Advanced Ford Technology - Work in Progress

SMART DRIVING & VEHICLE MAINTENANCE CAN MAXIMIZE FUEL ECONOMY With the U.S. Memorial Day Weekend traditionally signaling the start of the summer travel and vacation season, drivers can stretch their fuel dollars through smart driving and vehicle maintenance. Ford experts Andy Acho, director, Environmental Outreach and Strategy, and Saad Jamoua, manager, Fuel Economy Engineering and Performance Feel, have some practical suggestions on how to get the most out of every fuel fill-up. From things like maintaining proper tire pressures and minimizing engine load to implementing a smart, smooth driving style, their suggestions can mean dollars for fun vs. fuel.

'PICTURE PERFECT' - VIRTUAL ALUMINUM CASTINGS SAVES TIME & MONEY Picture a process that can produce a perfect result on the first try. Ford's Virtual Aluminum Castings technology is doing just that. Computer-aided modeling and analysis is allowing Ford researchers to evaluate and improve the microstructure and properties of cast aluminum engine blocks and heads, before the first prototype is even produced. The result is a high quality, durable block or head from a first-time casting. Put into use on components for variety of engines, Virtual Aluminum Castings is saving Ford $10 to $20 million annually.

FORD TEST AUTO ELECTRONICS THAT SERVE AND PROTECT COMMUNITIES Envision a routine traffic stop where the responding officer can't see an armed occupant exiting the passenger door. Yet miles away in police headquarters, a dispatcher can see what's happening via camera images transmitted from the patrol vehicle and alert the officer or send additional support. That kind of camera use may be years away in routine police work, but the enabling technology is here today, thanks to Ford researchers. At the Dearborn Heights (Mich.) Police Department, Ford has equipped two Crown Victoria police cruisers with cameras that can send images from the cars to the station every 15 seconds. They also have sensors, which can transmit road and atmospheric conditions as well as automatic crash notification to the control center. Ford is involved in advanced vehicle digital mobility demonstration projects in several communities globally, including Michigan; and Minnesota and Germany, where real-time rerouting to car navigation systems is being tested successfully.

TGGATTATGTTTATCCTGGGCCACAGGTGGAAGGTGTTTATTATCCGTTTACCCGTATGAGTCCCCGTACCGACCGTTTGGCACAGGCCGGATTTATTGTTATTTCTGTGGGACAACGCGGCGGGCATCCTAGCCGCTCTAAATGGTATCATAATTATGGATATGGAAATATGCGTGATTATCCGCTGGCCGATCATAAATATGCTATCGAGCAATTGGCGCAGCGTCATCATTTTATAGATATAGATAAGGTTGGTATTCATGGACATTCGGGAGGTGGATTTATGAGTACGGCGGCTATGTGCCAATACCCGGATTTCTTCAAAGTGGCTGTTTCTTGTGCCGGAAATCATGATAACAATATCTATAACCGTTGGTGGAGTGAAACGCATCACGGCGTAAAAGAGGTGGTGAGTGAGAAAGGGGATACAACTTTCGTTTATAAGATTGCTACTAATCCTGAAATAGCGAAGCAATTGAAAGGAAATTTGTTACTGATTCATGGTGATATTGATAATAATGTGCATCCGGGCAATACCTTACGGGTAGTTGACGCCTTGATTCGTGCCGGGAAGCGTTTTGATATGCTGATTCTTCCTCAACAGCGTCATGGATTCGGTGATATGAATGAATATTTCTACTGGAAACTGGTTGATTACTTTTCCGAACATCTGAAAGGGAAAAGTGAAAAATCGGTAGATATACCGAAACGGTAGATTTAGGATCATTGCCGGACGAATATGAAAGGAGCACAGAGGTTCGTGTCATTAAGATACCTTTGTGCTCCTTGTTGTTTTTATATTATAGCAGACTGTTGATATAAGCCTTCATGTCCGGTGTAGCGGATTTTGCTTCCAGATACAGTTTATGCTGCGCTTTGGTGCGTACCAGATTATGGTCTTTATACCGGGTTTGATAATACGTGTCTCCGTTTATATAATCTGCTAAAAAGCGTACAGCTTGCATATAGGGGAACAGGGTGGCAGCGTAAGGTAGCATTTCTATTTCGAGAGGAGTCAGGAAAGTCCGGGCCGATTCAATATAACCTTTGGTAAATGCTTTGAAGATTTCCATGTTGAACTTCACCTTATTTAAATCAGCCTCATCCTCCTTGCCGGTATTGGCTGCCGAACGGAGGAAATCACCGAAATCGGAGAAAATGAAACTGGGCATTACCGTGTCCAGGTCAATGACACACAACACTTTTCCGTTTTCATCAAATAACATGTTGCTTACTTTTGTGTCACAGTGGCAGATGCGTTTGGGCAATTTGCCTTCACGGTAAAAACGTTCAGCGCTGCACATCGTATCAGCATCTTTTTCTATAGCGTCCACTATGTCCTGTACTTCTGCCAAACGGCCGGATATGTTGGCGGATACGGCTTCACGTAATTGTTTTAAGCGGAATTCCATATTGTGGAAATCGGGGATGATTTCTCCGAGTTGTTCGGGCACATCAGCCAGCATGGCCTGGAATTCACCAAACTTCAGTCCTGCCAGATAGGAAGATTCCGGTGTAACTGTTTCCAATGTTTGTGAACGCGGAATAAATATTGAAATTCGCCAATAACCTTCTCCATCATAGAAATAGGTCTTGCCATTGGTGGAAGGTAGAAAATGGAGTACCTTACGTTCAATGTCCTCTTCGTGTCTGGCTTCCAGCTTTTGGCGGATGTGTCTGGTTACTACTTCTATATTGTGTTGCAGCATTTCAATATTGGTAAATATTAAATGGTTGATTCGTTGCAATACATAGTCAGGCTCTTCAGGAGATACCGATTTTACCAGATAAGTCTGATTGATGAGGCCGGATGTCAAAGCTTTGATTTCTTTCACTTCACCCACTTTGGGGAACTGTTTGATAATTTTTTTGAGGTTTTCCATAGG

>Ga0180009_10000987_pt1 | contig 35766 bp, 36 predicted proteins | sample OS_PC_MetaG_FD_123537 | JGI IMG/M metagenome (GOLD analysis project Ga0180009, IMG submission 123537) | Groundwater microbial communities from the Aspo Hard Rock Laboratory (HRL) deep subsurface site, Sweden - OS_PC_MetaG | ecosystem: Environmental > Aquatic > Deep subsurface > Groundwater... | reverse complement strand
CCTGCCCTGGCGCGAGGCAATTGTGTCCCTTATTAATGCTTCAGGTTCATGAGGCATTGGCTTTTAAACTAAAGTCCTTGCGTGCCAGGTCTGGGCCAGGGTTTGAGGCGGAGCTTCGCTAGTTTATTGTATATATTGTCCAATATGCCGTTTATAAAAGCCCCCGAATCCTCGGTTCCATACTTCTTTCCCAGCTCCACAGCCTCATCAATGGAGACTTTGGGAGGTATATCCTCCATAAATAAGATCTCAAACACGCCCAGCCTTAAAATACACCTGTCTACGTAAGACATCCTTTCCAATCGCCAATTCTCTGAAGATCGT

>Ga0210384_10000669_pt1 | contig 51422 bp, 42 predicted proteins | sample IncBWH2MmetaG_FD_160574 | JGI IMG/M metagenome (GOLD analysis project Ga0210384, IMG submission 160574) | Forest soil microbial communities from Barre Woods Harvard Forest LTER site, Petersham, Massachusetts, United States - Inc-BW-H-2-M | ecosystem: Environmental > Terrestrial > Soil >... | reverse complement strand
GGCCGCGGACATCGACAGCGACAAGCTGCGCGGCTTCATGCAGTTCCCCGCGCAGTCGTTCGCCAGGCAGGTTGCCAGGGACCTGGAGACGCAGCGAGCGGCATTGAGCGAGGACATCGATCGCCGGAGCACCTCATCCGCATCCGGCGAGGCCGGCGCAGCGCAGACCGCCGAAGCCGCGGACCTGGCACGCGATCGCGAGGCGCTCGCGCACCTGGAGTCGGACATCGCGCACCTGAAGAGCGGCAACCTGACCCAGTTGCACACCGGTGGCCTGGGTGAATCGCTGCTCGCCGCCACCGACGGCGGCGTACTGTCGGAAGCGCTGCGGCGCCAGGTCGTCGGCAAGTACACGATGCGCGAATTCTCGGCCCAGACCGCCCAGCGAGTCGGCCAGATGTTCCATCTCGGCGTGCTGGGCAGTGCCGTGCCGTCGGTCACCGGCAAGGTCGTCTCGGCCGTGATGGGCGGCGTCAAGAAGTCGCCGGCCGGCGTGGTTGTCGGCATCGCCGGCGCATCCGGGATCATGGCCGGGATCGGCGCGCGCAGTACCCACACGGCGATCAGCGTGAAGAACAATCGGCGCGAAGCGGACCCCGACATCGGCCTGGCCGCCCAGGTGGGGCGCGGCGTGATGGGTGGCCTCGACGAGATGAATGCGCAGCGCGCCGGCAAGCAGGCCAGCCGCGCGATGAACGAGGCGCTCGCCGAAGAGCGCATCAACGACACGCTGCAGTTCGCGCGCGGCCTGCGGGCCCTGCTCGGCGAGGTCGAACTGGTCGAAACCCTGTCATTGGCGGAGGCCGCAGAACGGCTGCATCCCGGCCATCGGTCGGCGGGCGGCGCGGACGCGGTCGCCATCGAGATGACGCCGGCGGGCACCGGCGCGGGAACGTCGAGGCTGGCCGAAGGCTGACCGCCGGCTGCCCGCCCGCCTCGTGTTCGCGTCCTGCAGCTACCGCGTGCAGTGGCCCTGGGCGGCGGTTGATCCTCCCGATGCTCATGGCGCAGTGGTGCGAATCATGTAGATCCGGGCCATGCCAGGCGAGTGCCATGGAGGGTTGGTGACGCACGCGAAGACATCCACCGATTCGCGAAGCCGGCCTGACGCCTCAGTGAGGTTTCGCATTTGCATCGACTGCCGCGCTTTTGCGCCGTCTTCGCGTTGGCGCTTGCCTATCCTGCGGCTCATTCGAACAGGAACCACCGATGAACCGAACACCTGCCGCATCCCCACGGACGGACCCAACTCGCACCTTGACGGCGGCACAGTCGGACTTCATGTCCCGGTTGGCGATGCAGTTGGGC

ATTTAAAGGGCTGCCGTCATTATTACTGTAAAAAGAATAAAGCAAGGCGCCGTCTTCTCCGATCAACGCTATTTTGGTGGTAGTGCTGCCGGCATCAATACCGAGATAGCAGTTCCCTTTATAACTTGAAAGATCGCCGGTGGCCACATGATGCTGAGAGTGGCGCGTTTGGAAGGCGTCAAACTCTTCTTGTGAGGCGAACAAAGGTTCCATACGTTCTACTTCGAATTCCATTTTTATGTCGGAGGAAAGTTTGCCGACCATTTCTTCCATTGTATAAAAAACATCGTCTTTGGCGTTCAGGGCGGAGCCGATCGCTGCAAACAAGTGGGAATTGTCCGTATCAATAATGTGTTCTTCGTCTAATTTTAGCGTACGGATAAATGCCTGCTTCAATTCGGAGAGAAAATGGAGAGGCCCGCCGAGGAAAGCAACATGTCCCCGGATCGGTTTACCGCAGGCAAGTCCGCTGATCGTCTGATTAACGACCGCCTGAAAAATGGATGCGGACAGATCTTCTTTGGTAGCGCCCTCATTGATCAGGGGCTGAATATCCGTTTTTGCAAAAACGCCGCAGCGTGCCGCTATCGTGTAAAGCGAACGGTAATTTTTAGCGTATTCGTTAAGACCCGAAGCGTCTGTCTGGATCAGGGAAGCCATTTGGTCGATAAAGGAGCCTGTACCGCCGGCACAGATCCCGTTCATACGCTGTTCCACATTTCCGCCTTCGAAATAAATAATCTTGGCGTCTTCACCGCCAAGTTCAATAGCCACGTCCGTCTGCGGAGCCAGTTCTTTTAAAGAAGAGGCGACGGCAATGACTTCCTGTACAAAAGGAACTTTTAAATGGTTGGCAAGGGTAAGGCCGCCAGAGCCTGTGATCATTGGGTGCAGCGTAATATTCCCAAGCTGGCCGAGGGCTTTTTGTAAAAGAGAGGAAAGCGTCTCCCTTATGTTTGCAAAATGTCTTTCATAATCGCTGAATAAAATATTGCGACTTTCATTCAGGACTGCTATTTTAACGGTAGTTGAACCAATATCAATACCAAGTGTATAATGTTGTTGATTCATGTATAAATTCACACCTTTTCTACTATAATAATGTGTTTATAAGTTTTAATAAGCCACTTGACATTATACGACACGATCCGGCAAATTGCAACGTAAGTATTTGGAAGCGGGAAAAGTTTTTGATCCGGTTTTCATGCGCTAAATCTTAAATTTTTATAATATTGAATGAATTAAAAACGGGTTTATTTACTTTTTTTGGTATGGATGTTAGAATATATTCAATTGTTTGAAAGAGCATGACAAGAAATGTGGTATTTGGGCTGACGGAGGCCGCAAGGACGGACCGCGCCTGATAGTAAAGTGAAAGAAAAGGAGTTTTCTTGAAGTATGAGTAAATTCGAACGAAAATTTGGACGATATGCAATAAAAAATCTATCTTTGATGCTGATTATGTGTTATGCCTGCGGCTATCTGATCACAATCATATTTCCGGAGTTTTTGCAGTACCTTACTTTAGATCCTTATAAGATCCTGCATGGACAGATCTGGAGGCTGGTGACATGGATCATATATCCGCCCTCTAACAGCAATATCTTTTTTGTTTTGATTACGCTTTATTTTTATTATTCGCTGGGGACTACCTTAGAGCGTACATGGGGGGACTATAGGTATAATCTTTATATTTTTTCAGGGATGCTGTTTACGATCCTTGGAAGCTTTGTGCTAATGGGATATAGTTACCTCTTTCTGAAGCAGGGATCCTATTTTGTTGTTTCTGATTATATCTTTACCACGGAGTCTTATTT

SINGLE-CYLINDER OPTICAL ENGINE SHINES LIGHT ON COMBUSTION Achieving top performance and maximum fuel efficiency in every gasoline or alternative-fuel powered vehicle is an unending quest in the automotive world. At Ford, researchers are taking a new look at how this equation balances — one cylinder at a time – with its innovative, single-cylinder optical engine. Using transparent engine components and cameras, the engine is coupled to a computer that registers the spray and combustion in colorful and technically exact displays. This allows Ford researchers to extract data and see how the cylinders in existing and future engines perform, experimenting with new techniques and configurations to maximize fuel efficiency and performance.

FORD'S VIRTUAL BUILD YIELDS REAL-LIFE RESULTS Automotive assembly workers 'ain't' what they used to be! The stereotypical brawny male has long been replaced by a myriad of skilled workers – women and men – of all sizes and statures and a wide range of ages. In fact, the average age of the Ford assembly line worker in the United States is going up – from 43.7 years old in 2000 to 45.3 years old today. To best provide for employee comfort and prevent repetitive work injuries, Ford Motor Company is employing digital 3-D versions of assembly line workers, dubbed "Jack and Jill," to help design optimal assembly line work spaces. Jack and Jill are computer-generated workers representing six body sizes -- three men, three women -- ranging from a petite woman to the brawniest man. On the virtual plant floor, ergonomic engineers put 3-D employees through the motions of performing various assembly-line jobs, testing for strength, fatigue, posture and reach ability. The most recent applications of this modeling can be seen on the assembly line at Hermosillo (Mexico) Stamping and Assembly Plant, where the new Ford Fusion, Mercury Milan and Lincoln Zephyr will be built in fall 2005.

May 24, 2005

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